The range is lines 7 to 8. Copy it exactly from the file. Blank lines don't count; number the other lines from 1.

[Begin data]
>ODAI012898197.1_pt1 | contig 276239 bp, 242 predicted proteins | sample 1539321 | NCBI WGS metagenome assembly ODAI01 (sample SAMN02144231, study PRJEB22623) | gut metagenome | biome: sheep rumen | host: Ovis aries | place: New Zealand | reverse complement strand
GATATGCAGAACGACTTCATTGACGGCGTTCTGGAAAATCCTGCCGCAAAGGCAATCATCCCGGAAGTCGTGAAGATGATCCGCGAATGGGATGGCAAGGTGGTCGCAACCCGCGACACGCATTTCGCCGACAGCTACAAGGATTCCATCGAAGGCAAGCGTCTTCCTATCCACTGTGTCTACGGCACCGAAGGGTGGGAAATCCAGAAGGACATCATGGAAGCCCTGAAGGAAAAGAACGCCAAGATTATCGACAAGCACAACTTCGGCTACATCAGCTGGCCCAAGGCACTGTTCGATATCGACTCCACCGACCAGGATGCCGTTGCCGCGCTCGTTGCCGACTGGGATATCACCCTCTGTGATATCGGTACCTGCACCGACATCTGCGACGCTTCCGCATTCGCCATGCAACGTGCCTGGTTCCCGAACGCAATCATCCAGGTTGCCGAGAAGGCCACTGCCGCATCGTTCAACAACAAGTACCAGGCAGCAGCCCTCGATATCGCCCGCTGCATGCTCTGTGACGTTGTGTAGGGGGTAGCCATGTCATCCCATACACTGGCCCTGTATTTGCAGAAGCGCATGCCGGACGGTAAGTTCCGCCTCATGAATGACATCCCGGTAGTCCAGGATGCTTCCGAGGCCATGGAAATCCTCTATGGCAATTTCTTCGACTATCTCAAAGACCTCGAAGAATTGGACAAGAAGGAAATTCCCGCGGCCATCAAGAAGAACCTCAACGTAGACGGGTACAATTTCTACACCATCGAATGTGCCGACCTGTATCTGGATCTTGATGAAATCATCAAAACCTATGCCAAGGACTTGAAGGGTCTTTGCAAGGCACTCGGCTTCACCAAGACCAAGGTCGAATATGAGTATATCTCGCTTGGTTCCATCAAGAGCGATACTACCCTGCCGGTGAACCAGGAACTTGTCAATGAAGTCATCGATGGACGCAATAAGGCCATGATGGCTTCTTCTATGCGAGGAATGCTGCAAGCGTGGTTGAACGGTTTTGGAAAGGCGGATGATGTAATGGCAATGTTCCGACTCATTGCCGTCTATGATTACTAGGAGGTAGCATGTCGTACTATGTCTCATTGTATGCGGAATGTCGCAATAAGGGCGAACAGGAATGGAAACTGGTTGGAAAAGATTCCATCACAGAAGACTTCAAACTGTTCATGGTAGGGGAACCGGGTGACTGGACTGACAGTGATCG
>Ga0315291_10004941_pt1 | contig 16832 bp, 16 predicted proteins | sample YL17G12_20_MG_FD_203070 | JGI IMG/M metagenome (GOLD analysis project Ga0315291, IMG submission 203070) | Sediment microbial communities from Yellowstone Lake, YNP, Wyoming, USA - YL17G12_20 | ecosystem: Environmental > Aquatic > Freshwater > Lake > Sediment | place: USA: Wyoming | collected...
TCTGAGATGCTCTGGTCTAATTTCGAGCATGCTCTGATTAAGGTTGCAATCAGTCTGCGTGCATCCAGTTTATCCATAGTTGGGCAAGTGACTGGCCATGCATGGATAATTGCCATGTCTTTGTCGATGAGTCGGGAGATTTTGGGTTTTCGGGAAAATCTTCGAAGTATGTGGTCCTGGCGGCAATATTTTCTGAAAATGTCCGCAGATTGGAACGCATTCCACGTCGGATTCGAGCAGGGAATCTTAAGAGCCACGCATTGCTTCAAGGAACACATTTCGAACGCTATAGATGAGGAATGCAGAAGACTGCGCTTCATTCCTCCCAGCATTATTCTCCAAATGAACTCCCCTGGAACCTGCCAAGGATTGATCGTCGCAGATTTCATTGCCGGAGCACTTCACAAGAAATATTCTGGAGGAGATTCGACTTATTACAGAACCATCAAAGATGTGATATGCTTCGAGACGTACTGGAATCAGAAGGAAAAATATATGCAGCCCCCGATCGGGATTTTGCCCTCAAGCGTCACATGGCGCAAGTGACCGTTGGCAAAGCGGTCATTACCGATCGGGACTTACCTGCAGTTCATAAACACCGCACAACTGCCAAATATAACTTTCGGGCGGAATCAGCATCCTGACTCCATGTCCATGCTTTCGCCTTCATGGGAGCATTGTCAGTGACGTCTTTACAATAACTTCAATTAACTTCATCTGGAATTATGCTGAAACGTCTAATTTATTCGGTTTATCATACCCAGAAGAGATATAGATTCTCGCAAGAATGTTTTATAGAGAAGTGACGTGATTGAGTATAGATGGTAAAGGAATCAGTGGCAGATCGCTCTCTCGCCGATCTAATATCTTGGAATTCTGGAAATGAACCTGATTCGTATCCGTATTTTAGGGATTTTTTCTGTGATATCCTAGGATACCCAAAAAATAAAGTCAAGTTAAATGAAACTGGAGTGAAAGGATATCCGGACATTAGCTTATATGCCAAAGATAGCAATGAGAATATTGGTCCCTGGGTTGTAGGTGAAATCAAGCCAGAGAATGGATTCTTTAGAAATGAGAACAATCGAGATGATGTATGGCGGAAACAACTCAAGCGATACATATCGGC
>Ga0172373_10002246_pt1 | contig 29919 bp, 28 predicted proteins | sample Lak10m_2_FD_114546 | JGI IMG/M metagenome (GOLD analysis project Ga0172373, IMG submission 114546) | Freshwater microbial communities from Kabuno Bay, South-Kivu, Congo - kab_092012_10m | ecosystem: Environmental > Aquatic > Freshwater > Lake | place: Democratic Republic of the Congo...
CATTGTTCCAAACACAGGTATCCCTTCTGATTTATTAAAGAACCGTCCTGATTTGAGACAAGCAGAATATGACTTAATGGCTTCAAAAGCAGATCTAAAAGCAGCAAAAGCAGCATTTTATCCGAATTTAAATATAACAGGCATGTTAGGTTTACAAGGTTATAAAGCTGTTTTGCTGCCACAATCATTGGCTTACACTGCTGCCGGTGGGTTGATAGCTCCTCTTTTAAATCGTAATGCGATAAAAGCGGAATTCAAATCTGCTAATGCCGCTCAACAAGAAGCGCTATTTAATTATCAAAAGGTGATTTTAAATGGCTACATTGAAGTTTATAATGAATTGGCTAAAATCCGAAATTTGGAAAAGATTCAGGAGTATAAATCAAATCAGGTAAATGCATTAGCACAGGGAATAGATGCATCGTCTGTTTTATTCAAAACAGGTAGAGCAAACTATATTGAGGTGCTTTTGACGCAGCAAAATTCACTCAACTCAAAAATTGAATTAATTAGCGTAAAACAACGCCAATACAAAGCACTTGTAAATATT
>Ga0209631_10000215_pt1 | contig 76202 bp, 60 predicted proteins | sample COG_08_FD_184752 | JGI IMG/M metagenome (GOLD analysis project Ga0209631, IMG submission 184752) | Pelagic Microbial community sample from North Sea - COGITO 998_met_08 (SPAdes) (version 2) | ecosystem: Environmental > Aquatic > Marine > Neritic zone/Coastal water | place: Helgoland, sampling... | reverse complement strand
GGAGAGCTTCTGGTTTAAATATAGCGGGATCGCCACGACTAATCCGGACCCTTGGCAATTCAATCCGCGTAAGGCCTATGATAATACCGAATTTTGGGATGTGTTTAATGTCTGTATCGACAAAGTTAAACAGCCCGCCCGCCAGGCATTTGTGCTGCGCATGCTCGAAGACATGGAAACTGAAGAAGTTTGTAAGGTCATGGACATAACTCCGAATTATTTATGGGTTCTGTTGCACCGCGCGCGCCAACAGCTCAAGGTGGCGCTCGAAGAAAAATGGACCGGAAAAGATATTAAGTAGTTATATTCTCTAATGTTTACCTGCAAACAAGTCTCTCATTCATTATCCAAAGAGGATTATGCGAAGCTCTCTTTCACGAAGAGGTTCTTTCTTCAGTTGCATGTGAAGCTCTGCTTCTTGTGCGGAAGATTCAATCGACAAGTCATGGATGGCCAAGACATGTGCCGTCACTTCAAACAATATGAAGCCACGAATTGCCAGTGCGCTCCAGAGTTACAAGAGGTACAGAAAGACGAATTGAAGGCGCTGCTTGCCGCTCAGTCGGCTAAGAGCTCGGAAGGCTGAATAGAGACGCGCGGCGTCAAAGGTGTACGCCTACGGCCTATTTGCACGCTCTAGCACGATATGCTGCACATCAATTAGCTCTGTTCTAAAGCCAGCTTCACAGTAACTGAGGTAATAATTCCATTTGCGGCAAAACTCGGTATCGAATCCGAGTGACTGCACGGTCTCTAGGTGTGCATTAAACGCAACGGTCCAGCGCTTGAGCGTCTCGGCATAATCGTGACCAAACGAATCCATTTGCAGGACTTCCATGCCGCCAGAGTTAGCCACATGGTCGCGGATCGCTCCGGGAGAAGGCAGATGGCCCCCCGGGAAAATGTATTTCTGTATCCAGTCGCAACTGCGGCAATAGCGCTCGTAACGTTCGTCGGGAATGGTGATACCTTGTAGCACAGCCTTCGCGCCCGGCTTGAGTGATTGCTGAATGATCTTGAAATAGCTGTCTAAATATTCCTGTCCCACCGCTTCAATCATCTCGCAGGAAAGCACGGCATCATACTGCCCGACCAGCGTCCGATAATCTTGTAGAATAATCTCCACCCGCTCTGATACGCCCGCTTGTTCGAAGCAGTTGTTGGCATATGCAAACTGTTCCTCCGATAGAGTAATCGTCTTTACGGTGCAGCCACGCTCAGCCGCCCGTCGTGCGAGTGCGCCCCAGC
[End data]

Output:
>Ga0209631_10000215_pt1 | contig 76202 bp, 60 predicted proteins | sample COG_08_FD_184752 | JGI IMG/M metagenome (GOLD analysis project Ga0209631, IMG submission 184752) | Pelagic Microbial community sample from North Sea - COGITO 998_met_08 (SPAdes) (version 2) | ecosystem: Environmental > Aquatic > Marine > Neritic zone/Coastal water | place: Helgoland, sampling... | reverse complement strand
GGAGAGCTTCTGGTTTAAATATAGCGGGATCGCCACGACTAATCCGGACCCTTGGCAATTCAATCCGCGTAAGGCCTATGATAATACCGAATTTTGGGATGTGTTTAATGTCTGTATCGACAAAGTTAAACAGCCCGCCCGCCAGGCATTTGTGCTGCGCATGCTCGAAGACATGGAAACTGAAGAAGTTTGTAAGGTCATGGACATAACTCCGAATTATTTATGGGTTCTGTTGCACCGCGCGCGCCAACAGCTCAAGGTGGCGCTCGAAGAAAAATGGACCGGAAAAGATATTAAGTAGTTATATTCTCTAATGTTTACCTGCAAACAAGTCTCTCATTCATTATCCAAAGAGGATTATGCGAAGCTCTCTTTCACGAAGAGGTTCTTTCTTCAGTTGCATGTGAAGCTCTGCTTCTTGTGCGGAAGATTCAATCGACAAGTCATGGATGGCCAAGACATGTGCCGTCACTTCAAACAATATGAAGCCACGAATTGCCAGTGCGCTCCAGAGTTACAAGAGGTACAGAAAGACGAATTGAAGGCGCTGCTTGCCGCTCAGTCGGCTAAGAGCTCGGAAGGCTGAATAGAGACGCGCGGCGTCAAAGGTGTACGCCTACGGCCTATTTGCACGCTCTAGCACGATATGCTGCACATCAATTAGCTCTGTTCTAAAGCCAGCTTCACAGTAACTGAGGTAATAATTCCATTTGCGGCAAAACTCGGTATCGAATCCGAGTGACTGCACGGTCTCTAGGTGTGCATTAAACGCAACGGTCCAGCGCTTGAGCGTCTCGGCATAATCGTGACCAAACGAATCCATTTGCAGGACTTCCATGCCGCCAGAGTTAGCCACATGGTCGCGGATCGCTCCGGGAGAAGGCAGATGGCCCCCCGGGAAAATGTATTTCTGTATCCAGTCGCAACTGCGGCAATAGCGCTCGTAACGTTCGTCGGGAATGGTGATACCTTGTAGCACAGCCTTCGCGCCCGGCTTGAGTGATTGCTGAATGATCTTGAAATAGCTGTCTAAATATTCCTGTCCCACCGCTTCAATCATCTCGCAGGAAAGCACGGCATCATACTGCCCGACCAGCGTCCGATAATCTTGTAGAATAATCTCCACCCGCTCTGATACGCCCGCTTGTTCGAAGCAGTTGTTGGCATATGCAAACTGTTCCTCCGATAGAGTAATCGTCTTTACGGTGCAGCCACGCTCAGCCGCCCGTCGTGCGAGTGCGCCCCAGC